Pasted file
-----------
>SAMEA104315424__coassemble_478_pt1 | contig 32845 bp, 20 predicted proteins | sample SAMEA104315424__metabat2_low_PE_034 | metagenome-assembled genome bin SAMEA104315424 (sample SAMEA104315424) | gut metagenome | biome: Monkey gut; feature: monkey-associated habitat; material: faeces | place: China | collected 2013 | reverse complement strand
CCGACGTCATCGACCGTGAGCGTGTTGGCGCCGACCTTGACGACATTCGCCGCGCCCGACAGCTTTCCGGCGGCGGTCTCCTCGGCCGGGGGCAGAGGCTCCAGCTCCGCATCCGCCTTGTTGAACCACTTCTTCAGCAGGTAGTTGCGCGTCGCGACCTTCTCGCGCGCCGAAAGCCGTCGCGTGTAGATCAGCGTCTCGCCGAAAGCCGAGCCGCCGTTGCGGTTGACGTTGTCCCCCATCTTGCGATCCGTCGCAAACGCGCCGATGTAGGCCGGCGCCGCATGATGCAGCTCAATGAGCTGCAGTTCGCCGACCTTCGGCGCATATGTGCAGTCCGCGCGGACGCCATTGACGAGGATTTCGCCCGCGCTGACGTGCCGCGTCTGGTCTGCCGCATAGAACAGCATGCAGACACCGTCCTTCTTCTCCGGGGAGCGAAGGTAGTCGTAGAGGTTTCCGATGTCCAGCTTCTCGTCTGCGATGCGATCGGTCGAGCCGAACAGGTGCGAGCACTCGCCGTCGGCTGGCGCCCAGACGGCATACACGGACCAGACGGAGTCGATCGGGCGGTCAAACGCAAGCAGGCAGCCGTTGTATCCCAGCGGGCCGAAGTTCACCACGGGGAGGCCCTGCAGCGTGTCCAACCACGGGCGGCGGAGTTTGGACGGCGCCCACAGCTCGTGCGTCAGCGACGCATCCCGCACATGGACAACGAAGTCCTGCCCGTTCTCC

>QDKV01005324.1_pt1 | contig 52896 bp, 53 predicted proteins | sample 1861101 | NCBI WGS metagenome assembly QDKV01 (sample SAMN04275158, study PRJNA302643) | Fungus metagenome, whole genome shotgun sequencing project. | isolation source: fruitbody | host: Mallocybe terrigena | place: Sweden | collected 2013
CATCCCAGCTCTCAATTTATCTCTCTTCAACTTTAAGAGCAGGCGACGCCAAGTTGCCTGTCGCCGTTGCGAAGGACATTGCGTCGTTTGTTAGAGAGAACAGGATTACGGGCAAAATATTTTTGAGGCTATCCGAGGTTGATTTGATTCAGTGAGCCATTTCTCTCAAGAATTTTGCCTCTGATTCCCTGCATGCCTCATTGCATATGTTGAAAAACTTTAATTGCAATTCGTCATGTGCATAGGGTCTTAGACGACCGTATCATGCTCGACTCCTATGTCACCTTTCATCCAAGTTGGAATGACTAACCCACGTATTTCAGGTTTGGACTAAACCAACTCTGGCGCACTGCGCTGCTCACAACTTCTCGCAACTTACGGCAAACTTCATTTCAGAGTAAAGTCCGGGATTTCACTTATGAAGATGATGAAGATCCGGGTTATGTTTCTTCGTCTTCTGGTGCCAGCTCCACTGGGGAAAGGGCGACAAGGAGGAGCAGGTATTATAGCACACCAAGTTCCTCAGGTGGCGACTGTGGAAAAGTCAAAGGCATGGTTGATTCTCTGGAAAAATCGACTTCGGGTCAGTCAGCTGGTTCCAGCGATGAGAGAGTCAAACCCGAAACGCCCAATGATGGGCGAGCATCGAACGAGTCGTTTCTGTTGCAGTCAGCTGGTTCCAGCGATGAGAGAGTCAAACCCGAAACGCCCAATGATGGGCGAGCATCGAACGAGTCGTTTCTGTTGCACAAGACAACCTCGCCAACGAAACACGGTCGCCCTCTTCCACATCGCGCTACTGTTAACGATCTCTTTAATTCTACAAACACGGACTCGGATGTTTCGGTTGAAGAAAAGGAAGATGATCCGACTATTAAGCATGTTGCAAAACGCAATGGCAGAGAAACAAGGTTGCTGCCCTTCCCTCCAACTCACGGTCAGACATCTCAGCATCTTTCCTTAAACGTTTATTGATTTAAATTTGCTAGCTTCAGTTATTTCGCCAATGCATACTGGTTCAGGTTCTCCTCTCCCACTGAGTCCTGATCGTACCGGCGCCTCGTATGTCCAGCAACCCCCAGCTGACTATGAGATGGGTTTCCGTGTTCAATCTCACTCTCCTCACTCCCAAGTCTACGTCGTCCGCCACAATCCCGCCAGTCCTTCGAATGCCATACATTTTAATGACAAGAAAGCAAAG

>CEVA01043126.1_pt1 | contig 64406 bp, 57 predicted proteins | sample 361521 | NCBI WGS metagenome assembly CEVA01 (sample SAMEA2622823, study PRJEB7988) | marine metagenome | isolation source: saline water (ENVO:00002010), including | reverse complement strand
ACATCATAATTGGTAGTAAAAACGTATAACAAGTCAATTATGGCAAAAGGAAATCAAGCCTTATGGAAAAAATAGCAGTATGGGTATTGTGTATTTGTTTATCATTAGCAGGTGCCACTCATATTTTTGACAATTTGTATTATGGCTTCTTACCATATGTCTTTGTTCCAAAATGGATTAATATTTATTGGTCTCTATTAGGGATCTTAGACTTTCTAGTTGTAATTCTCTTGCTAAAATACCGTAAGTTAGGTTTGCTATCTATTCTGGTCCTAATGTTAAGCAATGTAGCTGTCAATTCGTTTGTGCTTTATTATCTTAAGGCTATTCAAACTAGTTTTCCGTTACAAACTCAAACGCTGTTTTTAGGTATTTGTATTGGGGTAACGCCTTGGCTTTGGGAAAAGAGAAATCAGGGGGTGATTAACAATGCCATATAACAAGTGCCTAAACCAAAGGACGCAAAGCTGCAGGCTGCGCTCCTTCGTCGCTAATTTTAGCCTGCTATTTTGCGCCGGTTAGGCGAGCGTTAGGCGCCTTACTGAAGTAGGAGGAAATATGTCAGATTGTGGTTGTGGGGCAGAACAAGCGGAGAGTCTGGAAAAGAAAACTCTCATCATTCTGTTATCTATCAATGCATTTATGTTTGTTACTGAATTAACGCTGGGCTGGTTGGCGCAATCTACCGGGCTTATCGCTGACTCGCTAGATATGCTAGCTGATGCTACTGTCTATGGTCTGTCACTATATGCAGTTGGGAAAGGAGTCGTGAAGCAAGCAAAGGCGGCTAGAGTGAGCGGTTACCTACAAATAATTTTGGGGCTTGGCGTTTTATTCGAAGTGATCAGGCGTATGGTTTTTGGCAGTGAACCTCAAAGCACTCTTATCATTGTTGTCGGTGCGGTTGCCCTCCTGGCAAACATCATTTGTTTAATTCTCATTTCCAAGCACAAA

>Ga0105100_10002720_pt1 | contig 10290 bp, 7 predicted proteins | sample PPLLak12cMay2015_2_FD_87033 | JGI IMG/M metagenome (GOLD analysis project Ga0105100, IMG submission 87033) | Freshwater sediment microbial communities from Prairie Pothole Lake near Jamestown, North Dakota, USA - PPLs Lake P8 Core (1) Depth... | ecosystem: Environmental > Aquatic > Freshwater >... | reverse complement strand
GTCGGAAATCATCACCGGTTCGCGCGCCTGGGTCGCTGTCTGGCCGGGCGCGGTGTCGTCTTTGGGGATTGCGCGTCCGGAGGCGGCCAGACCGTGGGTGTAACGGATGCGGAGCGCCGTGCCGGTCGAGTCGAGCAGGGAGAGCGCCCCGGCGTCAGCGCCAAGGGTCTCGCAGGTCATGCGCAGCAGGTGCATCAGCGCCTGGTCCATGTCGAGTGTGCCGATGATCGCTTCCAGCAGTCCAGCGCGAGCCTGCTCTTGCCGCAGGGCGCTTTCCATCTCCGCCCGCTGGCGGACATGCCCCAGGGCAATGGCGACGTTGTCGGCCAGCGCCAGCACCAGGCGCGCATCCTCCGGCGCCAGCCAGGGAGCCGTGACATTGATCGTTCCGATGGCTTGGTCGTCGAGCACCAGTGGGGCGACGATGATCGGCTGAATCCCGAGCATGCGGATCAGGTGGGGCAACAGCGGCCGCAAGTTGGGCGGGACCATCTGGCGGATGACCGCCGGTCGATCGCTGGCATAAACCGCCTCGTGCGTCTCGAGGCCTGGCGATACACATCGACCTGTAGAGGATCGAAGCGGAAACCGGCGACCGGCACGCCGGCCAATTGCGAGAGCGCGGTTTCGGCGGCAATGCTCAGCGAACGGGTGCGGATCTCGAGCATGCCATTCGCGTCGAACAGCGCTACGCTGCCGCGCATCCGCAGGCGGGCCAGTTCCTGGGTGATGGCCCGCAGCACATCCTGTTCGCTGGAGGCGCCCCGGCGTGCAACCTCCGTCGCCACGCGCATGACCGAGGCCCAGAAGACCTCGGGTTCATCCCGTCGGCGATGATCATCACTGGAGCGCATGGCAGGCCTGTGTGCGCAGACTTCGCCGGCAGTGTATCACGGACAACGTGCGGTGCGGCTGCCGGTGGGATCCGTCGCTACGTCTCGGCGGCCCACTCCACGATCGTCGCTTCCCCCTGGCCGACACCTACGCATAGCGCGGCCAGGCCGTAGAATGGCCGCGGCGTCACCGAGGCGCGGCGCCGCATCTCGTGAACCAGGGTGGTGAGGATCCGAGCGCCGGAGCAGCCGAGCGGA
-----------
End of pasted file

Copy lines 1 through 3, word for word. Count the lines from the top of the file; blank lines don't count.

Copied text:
>SAMEA104315424__coassemble_478_pt1 | contig 32845 bp, 20 predicted proteins | sample SAMEA104315424__metabat2_low_PE_034 | metagenome-assembled genome bin SAMEA104315424 (sample SAMEA104315424) | gut metagenome | biome: Monkey gut; feature: monkey-associated habitat; material: faeces | place: China | collected 2013 | reverse complement strand
CCGACGTCATCGACCGTGAGCGTGTTGGCGCCGACCTTGACGACATTCGCCGCGCCCGACAGCTTTCCGGCGGCGGTCTCCTCGGCCGGGGGCAGAGGCTCCAGCTCCGCATCCGCCTTGTTGAACCACTTCTTCAGCAGGTAGTTGCGCGTCGCGACCTTCTCGCGCGCCGAAAGCCGTCGCGTGTAGATCAGCGTCTCGCCGAAAGCCGAGCCGCCGTTGCGGTTGACGTTGTCCCCCATCTTGCGATCCGTCGCAAACGCGCCGATGTAGGCCGGCGCCGCATGATGCAGCTCAATGAGCTGCAGTTCGCCGACCTTCGGCGCATATGTGCAGTCCGCGCGGACGCCATTGACGAGGATTTCGCCCGCGCTGACGTGCCGCGTCTGGTCTGCCGCATAGAACAGCATGCAGACACCGTCCTTCTTCTCCGGGGAGCGAAGGTAGTCGTAGAGGTTTCCGATGTCCAGCTTCTCGTCTGCGATGCGATCGGTCGAGCCGAACAGGTGCGAGCACTCGCCGTCGGCTGGCGCCCAGACGGCATACACGGACCAGACGGAGTCGATCGGGCGGTCAAACGCAAGCAGGCAGCCGTTGTATCCCAGCGGGCCGAAGTTCACCACGGGGAGGCCCTGCAGCGTGTCCAACCACGGGCGGCGGAGTTTGGACGGCGCCCACAGCTCGTGCGTCAGCGACGCATCCCGCACATGGACAACGAAGTCCTGCCCGTTCTCC

>QDKV01005324.1_pt1 | contig 52896 bp, 53 predicted proteins | sample 1861101 | NCBI WGS metagenome assembly QDKV01 (sample SAMN04275158, study PRJNA302643) | Fungus metagenome, whole genome shotgun sequencing project. | isolation source: fruitbody | host: Mallocybe terrigena | place: Sweden | collected 2013